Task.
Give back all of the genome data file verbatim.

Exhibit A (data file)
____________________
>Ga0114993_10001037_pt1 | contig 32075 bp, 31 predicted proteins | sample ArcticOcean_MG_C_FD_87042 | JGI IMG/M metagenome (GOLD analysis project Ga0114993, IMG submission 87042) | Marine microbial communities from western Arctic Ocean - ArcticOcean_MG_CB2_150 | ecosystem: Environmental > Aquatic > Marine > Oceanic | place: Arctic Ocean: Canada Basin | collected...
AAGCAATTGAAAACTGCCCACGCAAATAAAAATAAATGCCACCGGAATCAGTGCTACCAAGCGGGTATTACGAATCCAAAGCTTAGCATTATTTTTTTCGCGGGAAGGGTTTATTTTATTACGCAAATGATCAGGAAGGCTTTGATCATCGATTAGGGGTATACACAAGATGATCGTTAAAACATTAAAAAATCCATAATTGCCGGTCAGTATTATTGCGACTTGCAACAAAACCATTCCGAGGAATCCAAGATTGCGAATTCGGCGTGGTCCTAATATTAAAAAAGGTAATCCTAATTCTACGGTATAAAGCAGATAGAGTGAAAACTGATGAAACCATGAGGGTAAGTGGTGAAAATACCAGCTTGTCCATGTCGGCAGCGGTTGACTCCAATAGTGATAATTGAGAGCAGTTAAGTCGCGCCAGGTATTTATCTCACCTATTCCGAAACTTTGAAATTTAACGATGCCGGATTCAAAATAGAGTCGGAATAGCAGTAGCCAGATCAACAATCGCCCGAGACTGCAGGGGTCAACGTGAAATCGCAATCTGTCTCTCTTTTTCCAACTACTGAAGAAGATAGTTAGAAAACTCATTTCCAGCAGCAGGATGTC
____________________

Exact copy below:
>Ga0114993_10001037_pt1 | contig 32075 bp, 31 predicted proteins | sample ArcticOcean_MG_C_FD_87042 | JGI IMG/M metagenome (GOLD analysis project Ga0114993, IMG submission 87042) | Marine microbial communities from western Arctic Ocean - ArcticOcean_MG_CB2_150 | ecosystem: Environmental > Aquatic > Marine > Oceanic | place: Arctic Ocean: Canada Basin | collected...
AAGCAATTGAAAACTGCCCACGCAAATAAAAATAAATGCCACCGGAATCAGTGCTACCAAGCGGGTATTACGAATCCAAAGCTTAGCATTATTTTTTTCGCGGGAAGGGTTTATTTTATTACGCAAATGATCAGGAAGGCTTTGATCATCGATTAGGGGTATACACAAGATGATCGTTAAAACATTAAAAAATCCATAATTGCCGGTCAGTATTATTGCGACTTGCAACAAAACCATTCCGAGGAATCCAAGATTGCGAATTCGGCGTGGTCCTAATATTAAAAAAGGTAATCCTAATTCTACGGTATAAAGCAGATAGAGTGAAAACTGATGAAACCATGAGGGTAAGTGGTGAAAATACCAGCTTGTCCATGTCGGCAGCGGTTGACTCCAATAGTGATAATTGAGAGCAGTTAAGTCGCGCCAGGTATTTATCTCACCTATTCCGAAACTTTGAAATTTAACGATGCCGGATTCAAAATAGAGTCGGAATAGCAGTAGCCAGATCAACAATCGCCCGAGACTGCAGGGGTCAACGTGAAATCGCAATCTGTCTCTCTTTTTCCAACTACTGAAGAAGATAGTTAGAAAACTCATTTCCAGCAGCAGGATGTC